Free London

Try all of the free things to see and do in the Capital for a cheap day out in London.

Here's our pick of some of those free activities in London and which we think may surprise and delight you. Many of London's Museums and Galleries are free too!

London also has a wealth of outdoor spaces to enjoy, all for free: check out Free London - Outdoor Activities.

We also recommend the London Bridge Audio Tour, a free downloadable tour for those wanting to discover more about the area.

Changing the Guard

For a display of sheer pomp and ceremony see the Changing the Guard ceremonial outside Buckingham Palace. This is where one member of the Queen's Guards exchanges duty with the old guard. Both guards are dressed in traditional red tunics and bearskin hats, and the ceremony is set to music. To catch the ultimate royal experience, stand outside Buckingham Palace at 10.45 and again at 11.40 to watch the mounted Guards ride out of the palace and down The Mall.

Changing the Guard will take place daily at Buckingham Palace and Windsor Castle from May - July. View the Royal Website for more details.


The Ceremony of the Keys

Few people know of the ancient ceremony that has been performed at the Tower of London every evening for the last 700 years. At precisely 21.30 the Chief Yeoman Warder, carrying a candle and wearing a long red tunic and Tudor bonnet, locks up the main gate and delivers the keys to the Resident Governor of the Tower. You can watch this ancient ceremony with a small group of people and feel privileged to have gained access to this beautiful piece of history without the crowds. Tickets are free, but need to be booked up to two months in advance by written application.


Houses Of Parliament


Watch your politicians in action! See history in the making by watching debates as they happen in the Houses Of Parliament. Not only is it a thrilling way to spend the morning or afternoon, but you also get to spend time in the historic Palace of Westminster. The Palace was built in 1042 as a royal residence. Some years later the Westminster Hall was built which housed stalls selling many legal accessories. Following a fire in 1834 the Palace was rebuilt and now includes the famous clock tower (Big Ben). If you want to view Prime Minister's question time you will need to book in advance.

Southbank

Take a walk along the iconic stretch of the Southbank, the centuries-old location for the theatres and much rowdiness. Cross over the Millennium Bridge from St Paul's to start your stroll along the Southbank. Pop into the Tate Modern, a vast redbrick building, originally Bankside Power Station.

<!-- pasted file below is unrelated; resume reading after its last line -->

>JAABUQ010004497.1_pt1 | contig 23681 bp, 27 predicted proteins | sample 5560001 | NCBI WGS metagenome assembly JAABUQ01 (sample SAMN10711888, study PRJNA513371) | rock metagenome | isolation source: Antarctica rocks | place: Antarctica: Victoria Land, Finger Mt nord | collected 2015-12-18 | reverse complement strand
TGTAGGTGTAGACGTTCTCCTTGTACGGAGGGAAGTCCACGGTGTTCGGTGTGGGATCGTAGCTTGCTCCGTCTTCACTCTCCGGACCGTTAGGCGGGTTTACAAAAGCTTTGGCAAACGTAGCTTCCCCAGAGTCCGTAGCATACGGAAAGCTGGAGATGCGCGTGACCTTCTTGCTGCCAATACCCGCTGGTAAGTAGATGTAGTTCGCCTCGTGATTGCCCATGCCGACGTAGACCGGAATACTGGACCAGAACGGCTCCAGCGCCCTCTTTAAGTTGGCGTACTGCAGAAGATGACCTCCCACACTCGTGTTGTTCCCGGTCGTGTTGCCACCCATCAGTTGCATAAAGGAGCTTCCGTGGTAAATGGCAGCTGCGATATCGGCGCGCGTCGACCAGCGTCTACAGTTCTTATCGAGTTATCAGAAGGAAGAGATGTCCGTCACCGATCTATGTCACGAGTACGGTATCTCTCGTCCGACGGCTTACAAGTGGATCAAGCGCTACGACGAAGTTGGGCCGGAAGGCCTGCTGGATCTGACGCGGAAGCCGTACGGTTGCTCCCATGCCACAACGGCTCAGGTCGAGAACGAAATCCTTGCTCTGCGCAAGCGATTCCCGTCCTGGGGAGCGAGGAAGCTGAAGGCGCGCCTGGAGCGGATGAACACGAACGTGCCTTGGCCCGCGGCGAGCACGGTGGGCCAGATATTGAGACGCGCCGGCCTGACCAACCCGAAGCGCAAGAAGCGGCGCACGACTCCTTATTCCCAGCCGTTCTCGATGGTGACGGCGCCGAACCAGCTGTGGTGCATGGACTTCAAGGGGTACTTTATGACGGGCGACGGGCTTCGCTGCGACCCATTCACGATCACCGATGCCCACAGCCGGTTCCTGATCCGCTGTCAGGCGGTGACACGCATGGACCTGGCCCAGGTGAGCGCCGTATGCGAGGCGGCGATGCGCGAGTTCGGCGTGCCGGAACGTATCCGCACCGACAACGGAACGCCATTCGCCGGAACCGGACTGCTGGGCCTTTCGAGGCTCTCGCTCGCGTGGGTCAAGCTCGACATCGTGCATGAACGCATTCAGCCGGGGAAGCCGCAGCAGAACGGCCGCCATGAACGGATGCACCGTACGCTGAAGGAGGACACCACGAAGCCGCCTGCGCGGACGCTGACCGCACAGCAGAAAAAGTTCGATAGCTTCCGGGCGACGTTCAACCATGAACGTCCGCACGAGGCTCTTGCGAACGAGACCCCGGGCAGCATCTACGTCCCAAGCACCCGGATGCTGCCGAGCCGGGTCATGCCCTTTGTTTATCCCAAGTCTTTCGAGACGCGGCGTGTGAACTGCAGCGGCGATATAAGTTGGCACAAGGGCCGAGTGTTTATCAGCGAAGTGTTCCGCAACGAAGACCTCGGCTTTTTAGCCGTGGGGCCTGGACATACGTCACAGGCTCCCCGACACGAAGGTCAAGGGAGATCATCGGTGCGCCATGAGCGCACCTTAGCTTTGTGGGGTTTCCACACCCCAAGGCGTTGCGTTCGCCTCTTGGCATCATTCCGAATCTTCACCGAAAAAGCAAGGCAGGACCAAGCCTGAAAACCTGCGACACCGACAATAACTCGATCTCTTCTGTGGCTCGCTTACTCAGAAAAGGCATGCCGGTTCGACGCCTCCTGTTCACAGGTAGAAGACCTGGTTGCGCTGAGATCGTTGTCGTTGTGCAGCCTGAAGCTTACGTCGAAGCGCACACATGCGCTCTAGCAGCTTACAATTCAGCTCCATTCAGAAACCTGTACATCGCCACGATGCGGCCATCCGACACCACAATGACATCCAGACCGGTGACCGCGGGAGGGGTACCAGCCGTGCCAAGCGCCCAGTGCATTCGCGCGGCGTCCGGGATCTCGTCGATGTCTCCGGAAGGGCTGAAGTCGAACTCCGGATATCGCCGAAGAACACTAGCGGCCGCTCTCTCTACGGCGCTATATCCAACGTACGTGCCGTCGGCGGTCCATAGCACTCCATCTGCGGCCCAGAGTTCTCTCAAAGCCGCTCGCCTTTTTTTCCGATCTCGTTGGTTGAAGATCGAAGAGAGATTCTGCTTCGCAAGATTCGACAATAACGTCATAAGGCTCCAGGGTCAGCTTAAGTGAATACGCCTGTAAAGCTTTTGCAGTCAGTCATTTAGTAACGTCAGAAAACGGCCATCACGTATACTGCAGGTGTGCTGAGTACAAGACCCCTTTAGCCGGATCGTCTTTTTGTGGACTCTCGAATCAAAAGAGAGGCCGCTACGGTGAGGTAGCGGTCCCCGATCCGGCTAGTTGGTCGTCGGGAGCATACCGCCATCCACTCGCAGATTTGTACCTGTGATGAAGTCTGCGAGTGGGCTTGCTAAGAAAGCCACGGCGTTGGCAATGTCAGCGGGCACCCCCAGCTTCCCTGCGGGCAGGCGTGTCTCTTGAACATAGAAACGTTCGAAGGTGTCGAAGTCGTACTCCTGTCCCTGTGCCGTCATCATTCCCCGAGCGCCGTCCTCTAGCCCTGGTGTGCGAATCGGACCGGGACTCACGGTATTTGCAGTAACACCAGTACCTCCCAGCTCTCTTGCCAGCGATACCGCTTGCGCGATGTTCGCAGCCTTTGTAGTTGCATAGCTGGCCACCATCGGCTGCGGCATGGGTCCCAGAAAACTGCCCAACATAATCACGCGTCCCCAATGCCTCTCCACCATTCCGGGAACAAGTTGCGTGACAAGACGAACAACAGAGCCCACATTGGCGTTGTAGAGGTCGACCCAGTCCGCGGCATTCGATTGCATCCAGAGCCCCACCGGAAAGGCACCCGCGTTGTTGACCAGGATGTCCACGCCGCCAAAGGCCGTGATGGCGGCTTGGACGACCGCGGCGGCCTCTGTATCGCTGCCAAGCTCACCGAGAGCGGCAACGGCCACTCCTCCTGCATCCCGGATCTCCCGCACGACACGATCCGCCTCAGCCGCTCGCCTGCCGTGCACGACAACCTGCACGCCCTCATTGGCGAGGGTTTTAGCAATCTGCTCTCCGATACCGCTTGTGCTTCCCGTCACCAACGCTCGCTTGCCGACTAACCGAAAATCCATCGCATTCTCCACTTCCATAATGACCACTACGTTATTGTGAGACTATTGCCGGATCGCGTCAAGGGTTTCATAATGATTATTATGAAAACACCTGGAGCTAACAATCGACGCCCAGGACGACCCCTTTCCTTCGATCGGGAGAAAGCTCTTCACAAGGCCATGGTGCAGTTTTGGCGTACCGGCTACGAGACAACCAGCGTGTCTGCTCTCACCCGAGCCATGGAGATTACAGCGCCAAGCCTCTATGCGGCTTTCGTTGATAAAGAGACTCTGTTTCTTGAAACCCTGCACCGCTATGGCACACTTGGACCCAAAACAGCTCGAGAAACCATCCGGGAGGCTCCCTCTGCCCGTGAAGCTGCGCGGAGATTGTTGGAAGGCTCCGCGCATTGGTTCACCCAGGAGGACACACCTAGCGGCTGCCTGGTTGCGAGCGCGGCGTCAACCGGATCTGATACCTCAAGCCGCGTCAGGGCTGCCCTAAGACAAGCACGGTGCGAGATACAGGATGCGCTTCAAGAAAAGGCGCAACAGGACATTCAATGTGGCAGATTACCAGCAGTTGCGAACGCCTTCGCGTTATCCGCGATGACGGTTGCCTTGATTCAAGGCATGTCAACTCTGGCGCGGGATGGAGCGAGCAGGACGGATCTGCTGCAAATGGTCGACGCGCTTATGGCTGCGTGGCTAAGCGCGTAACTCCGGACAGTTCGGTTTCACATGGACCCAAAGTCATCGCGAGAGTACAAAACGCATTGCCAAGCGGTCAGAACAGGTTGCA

There are paid-for and free exhibitions within and the epic Turbine Hall hosts free, interactive installations.


Walk along towards Waterloo from the Tate and check out the Oxo Tower, which now hosts many creative and crafty shops.

You may notice the gothic-looking lampposts as you walk; the fearsome toothed sea creatures are dolphins dating back to 1870, and were a noted tourist attraction in Victorian times.  

You'll also pass the Globe Theatre, a modern reconstruction of the 1600s original, and a fascinating sight with its black timbered walls and thatched roof among the modern constructions.

As you near County Hall and Waterloo, your path will be thronged with street performers, from dance troupes to puppetry.

On the other side of the river, you'll be able to see the Houses of Parliament and Big Ben (strictly speaking, this is the name of the bell itself, not the clock tower!) and you may want to do some more animal spotting, go and see the Southbank lion on Westminster Bridge: once red and one of a pair when it was at the Red Lion Brewery, this friendly creature is over 180 years old, and its twin is sprayed gold and on a pedestal at Twickenham. 

Trafalgar Square

Trafalgar Square is a landmark in its own right in central London. Visit the National Gallery and National Portrait Gallery on each side, use it as a conduit to Covent Garden. Visit and pose by the lions, peer up at Nelson's Column (built between 1840 and 1843 to commemorate Nelson's death at the Battle of Trafalgar) and appreciate the latest installation on the fourth plinth. The Greater London Authority site lists upcoming free events held here throughout the year, including screenings, New Year celebrations, carol services and more.

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